Abstract

The phylogenetic position of the south-western Australian endemic, Lepidogalaxias salamandroides, has been controversial since its description by Mees in 1961. Some workers place this tiny fish with the galaxioids of the southern end of the Southern Hemisphere, one considered it to be an esocoid (a group otherwise restricted to the northern end of the Northern Hemisphere), while another hypothesises that it may be the sister group of the Neoteleostei. My study of the suspensorium and its muscles in associated euteleosts supports the hypothesis that the galaxioids are monophyletic and include Lepidogalaxias. Data from the bones and muscles of the suspensorium suggests the following pattern: ([Retropinnidae + Prototroctidae] + [Lepidogalaxias + (Galaxiidae + Aplochitonidae)]). Lepidogalaxias is the sister group of Galaxiidae + Aplochitonidae based particularly on synapomorphies of the adductor mandibulae. The suspensorium and its muscles in Lepidogalaxias and the other galaxioids are described in detail for the first time. I also critically evaluate competing hypotheses of galaxioid relationships and comment on paedomorphosis in the group.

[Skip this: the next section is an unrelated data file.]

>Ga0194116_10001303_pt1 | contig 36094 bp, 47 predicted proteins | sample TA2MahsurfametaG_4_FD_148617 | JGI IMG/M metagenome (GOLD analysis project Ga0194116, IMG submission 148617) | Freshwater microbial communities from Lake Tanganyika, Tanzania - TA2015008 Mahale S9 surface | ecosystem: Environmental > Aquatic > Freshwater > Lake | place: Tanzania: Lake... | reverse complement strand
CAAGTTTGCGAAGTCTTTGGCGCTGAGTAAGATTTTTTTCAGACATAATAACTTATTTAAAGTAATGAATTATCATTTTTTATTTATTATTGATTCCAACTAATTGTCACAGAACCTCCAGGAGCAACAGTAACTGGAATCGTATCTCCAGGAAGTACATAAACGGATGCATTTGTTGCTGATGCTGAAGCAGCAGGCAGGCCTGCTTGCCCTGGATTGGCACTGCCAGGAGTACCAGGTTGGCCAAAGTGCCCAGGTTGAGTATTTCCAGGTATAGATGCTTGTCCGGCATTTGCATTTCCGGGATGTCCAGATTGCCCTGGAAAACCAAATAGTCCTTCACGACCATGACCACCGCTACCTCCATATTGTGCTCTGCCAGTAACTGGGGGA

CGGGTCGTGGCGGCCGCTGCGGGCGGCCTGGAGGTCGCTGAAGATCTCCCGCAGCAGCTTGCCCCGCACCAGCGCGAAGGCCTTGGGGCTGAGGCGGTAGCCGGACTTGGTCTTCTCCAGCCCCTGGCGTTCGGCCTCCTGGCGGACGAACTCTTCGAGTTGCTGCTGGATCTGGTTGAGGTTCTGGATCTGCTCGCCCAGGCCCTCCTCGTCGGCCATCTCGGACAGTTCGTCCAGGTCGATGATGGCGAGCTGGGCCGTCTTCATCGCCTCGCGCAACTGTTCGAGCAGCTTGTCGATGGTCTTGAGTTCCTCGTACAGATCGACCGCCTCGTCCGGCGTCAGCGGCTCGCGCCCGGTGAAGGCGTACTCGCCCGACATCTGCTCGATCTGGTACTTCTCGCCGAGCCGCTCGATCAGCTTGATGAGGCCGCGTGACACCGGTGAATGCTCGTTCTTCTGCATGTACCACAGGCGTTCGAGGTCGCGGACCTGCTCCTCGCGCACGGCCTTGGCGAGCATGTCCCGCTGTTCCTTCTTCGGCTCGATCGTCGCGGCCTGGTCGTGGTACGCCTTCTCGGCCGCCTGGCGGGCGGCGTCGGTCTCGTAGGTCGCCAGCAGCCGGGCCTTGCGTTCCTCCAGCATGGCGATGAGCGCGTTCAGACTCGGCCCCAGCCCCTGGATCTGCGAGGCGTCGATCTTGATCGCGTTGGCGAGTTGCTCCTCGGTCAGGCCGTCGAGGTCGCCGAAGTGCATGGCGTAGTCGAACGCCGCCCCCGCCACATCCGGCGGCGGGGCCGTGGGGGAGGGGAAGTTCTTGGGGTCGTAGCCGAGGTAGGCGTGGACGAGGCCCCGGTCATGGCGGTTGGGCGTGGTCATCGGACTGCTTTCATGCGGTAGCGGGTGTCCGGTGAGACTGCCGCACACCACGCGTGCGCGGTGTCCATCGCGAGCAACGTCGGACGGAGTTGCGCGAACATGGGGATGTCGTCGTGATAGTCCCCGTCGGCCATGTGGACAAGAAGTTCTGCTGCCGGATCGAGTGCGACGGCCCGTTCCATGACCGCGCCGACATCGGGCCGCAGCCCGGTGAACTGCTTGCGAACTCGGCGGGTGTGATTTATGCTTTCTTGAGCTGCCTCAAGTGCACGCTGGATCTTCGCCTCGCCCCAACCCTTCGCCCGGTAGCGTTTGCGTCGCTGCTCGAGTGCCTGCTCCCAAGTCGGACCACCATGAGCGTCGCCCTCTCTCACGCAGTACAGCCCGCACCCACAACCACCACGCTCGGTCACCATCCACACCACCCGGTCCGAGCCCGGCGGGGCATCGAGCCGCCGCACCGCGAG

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Bibliographic Data

Short Form
Williams, 1997, Rec. Aust. Mus. 49(2): 139–166
Author
R. R. G. Williams
Year
1997
Title
Bones and muscles of the suspensorium in the galaxioids and Lepidogalaxias salamandroides (Teleostei: Osmeriformes) and their phylogenetic significance
Serial Title
Records of the Australian Museum
Volume
49
Issue
2
Start Page
139
End Page
166
DOI
10.3853/j.0067-1975.49.1997.1263
Language
English
Date Published
15 October 1997
Cover Date
15 October 1997
ISSN
0067-1975
CODEN
RAUMAJ
Publisher
The Australian Museum
Place Published
Sydney, Australia
Subjects
FISHES; TAXONOMY; OSTEOLOGY
Digitized
17 November 2008
Available Online
17 November 2008
Reference Number
1263
EndNote
/Uploads/Journals/17843/1263.enw
Title Page
/Uploads/Journals/17843/1263.pdf
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Complete Work
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